Friday, February 24, 2012

From the Tyrol to Southwest Wyoming: Learning to Fit In


Today the cultural emphasis in America is on diversity.  My daughter the curator has been uploading pictures to the museum’s Black History Month posts on Facebook.  I sent her an obituary for a modern-day vaquero from southwest Wyoming who still braided his own rawhide cowboy gear while working for the railroad: I hope that his family might donate some pictures of him for inclusion in the posts for Hispanic Heritage Month.

In the Union Pacific coal camps in the 1920s and 1930s, the emphasis was on fitting in and becoming American.  When my mom started school, she didn’t speak English.  Her parents had immigrated to this country from the Tyrol region of what was Austrian territory before World War I and Italian afterward.  The Union Pacific had recruited from middle and northern Europe, so these elementary school classes included students whose parents – especially the stay-at-home mothers – in most cases spoke only their native language.  The kids picked up English where they could, from older siblings, at school (pity the teachers who somehow managed the polyglot!), and from in-home tutors.

In this excerpt from my novel Willow Vale, the story of an Austrian immigrant to Wyoming after World War I, my heroine Francesca Sittoni is teaching herself to read from a newspaper about a strike at the coal mine which threatens her family:

Their situation resembled too much the one they had left. Where was the promise of America here, eh? If their wives or children took sick, they had their pay docked to reimburse the company doctor. The U.P.’s tentacles probed every aspect of their lives: they were all in debt up to their grimy ears to the company store, for everything from the clothes on their backs to the food they put in their mouths. They were free now to shop elsewhere, but the privately owned stores didn’t extend credit toward the next paycheck, and all of them were constantly short of cash.

Most of them felt a strong obligation to the relatives they’d left destitute in Europe, but few of them had anything left over these days to send home. The newspapers were full of the Colorado min­ers’ discontent spreading as far as Hanna, Cumberland, and Reliance in Wyoming, and as Francesca practiced her reading with the local paper she grew terrified of what loomed over them.

Later in the novel, Francesca leaves the coal camp after her husband is killed in a cave-in and goes to live with my hero, Kent Reed, who in this excerpt is teaching Francesca’s daughter Elena to read:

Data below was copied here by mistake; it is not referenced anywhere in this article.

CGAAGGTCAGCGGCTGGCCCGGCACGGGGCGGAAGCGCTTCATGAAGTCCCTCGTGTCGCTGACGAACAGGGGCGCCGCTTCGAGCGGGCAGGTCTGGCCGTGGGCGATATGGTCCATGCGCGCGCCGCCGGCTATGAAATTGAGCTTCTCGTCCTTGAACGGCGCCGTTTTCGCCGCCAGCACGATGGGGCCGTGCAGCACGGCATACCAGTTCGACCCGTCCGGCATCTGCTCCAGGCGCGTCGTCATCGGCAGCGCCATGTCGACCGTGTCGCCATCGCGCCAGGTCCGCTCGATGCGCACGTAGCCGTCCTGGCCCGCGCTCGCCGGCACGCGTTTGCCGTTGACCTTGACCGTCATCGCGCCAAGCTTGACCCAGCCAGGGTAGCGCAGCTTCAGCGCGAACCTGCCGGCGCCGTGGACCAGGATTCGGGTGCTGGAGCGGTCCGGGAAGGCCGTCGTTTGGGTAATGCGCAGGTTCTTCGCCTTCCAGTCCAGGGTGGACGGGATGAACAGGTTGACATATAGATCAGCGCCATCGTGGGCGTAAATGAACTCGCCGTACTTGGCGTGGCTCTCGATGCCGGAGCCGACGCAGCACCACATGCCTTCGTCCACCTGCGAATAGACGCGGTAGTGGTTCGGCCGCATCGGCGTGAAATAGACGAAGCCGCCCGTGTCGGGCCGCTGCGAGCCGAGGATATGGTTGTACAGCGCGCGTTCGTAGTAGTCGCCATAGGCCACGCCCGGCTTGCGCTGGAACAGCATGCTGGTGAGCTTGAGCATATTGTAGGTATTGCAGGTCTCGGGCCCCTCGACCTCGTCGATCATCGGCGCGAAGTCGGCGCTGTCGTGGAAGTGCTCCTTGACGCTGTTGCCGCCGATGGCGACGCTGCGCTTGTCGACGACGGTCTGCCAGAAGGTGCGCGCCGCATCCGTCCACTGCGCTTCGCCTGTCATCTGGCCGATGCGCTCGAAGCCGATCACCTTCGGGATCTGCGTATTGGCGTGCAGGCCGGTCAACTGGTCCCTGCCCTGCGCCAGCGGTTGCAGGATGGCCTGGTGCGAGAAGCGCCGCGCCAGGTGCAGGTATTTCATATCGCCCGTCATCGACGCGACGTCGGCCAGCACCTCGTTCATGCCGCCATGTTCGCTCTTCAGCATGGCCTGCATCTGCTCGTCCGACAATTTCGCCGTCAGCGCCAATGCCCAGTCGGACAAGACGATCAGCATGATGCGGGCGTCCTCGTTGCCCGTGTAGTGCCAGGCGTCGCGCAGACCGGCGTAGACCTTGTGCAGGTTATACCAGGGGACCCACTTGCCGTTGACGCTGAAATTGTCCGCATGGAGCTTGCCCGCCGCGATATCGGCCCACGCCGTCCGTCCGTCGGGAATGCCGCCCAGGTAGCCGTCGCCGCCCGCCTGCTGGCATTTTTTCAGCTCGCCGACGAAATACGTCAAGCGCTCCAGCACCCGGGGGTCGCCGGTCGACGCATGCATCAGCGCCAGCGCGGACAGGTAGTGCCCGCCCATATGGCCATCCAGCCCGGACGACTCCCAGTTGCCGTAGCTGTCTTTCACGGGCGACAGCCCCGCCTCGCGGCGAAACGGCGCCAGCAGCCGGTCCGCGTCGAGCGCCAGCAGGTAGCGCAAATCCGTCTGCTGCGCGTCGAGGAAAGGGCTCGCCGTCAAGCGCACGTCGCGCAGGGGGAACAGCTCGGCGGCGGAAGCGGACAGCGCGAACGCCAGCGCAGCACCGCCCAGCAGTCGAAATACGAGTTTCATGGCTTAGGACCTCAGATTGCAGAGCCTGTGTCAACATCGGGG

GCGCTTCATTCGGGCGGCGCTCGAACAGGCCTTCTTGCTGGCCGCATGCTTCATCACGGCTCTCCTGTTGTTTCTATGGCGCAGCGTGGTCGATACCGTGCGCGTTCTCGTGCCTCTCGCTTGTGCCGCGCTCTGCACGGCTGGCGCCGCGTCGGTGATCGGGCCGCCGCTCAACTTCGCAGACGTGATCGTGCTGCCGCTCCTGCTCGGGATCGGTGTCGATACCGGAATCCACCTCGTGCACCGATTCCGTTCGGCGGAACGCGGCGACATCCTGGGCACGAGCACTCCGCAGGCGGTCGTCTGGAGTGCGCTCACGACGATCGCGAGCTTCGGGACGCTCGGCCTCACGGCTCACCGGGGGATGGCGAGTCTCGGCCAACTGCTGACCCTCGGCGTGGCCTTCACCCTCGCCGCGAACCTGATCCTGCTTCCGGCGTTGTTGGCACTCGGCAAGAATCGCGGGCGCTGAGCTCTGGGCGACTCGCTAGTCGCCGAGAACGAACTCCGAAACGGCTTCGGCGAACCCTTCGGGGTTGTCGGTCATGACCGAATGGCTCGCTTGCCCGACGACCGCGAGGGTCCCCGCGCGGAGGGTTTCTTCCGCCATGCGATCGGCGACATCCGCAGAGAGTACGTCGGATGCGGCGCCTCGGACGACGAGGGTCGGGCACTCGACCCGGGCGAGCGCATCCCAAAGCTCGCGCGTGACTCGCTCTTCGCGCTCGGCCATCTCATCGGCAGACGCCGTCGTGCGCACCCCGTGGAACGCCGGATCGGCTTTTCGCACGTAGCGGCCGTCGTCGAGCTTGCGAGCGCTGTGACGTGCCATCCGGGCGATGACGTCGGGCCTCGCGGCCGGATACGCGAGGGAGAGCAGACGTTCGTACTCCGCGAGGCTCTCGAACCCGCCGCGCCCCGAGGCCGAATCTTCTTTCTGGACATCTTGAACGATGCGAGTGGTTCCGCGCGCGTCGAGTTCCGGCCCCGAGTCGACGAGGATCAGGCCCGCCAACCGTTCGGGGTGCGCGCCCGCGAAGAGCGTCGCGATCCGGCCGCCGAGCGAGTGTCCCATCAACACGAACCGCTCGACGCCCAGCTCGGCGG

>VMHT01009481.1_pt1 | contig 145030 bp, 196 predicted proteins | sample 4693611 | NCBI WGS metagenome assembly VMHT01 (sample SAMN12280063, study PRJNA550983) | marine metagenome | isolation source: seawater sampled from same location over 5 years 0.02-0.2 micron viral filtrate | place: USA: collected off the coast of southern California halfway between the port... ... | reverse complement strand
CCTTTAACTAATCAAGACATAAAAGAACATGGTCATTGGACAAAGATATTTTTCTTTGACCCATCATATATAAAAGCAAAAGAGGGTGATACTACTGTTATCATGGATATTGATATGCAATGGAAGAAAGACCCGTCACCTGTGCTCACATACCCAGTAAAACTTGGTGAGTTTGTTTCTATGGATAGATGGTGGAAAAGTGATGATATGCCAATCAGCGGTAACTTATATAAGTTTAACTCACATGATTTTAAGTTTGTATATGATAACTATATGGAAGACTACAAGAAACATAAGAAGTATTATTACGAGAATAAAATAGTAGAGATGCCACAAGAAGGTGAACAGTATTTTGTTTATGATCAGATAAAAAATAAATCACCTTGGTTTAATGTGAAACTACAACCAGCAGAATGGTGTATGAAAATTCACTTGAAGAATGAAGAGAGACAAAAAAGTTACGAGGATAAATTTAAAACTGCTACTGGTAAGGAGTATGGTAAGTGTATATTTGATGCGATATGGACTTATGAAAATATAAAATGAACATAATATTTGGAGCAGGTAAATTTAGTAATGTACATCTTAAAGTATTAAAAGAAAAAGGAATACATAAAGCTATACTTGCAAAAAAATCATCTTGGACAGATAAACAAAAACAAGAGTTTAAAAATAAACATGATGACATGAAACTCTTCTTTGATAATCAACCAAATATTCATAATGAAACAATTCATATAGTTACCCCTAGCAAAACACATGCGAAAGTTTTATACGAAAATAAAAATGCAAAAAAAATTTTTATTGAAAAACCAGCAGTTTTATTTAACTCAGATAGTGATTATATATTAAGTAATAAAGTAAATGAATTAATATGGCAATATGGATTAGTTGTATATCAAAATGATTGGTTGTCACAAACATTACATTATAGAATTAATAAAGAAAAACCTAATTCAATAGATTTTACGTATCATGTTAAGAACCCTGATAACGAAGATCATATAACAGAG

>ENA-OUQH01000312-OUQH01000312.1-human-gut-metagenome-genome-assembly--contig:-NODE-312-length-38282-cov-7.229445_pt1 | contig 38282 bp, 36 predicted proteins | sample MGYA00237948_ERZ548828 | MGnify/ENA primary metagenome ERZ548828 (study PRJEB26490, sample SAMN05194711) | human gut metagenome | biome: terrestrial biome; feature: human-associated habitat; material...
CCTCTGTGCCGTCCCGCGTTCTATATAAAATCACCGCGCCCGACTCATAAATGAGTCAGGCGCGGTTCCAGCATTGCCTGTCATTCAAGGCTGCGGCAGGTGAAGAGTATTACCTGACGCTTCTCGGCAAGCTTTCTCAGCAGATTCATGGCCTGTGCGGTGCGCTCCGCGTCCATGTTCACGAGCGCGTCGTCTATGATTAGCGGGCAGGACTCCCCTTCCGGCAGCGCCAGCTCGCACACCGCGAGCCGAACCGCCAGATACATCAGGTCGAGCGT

Yet she caught him looking at her sometimes, smoldering smoky eyes glinting in the lamplight, one broad shoulder thrust forward to support his arm on the table, his chin propped in his hand. He’d be­gun to teach Elena to read, and as the relationship between the man and the little girl grew into love and trust, the mother couldn’t help but feel a part of that family intimacy. Her attention in the evenings divided between a week-old newspaper and Elena’s lessons, Franc­esca’s English also subtly improved.

But if the immigrants had to adapt, they also brought with them much-needed skills.  In the wet years of the early 1920s, homesteaders in much of normally arid Wyoming were able to dry-farm, a method of raising crops utilizing only natural rainfall.  In the much drier 1930s, those farmers without access to irrigation were mostly witness to their farms being foreclosed. 

In the coal camps, fresh produce from the garden was a rare treat.  There were a few women from the Tyrol who brought with them their green thumbs, and their skill in the garden was welcome.  This is a picture of my grandmother in front of a flourishing garden in Superior, Wyoming, probably in the 1940s or 1950s.  I think gardens in the rocky, alkali soil of southwest Wyoming were rare in those days.

Certainly I don’t remember lawns in Superior by the 1960s when the town was closing down and even the houses were getting moved out.  After all these years, it’s debated whether my Nona or her sister-in-law actually kept the pictured garden.  But even if it was a joint effort, they accomplished a notable feat, winning a prize for best yard in town.

Yesterday’s immigrants were not hyphenated, not Austrian-Americans or Italian-Americans.  In most cases it took everything they had to come to this country, and they worked hard to be American.  But just as proud as they were of blending in to the American melting pot, yet they remembered fondly their homelands and the dear ones they left behind.

2 comments:

Eunice Boeve said...

Interesting story of your family. Your book sounds good too. I'm familiar with Wyoming as my mother's family homesteaded near the Chugwater/Wheatland area. My dad also came to that area to work on a ranch where his brother was foreman. After my parents married, they moved to Libby, Montana.
Amazed at your Grandmother's garden considering Wyoming's soil. My relatives' gardens bordered on pitiful. My brother moved to Wyoming as a young man. Currently he lives at Torrington.

Alethea Williams said...

Hi Eunice,
Thanks for commenting! If you order Willow Vale, I hope you like it. I am getting positive comments on the coal camp portion from people who lived that life, so I would be interested to know if people from a ranching background think I did proper research on that portion as well. I have only been to Torrington for a writer's conference and passing through once from the Black Hills. I seem to remember it is more like Nebraska there, a lot of sugar beets grown, so the soil there must be better than the southwest portion.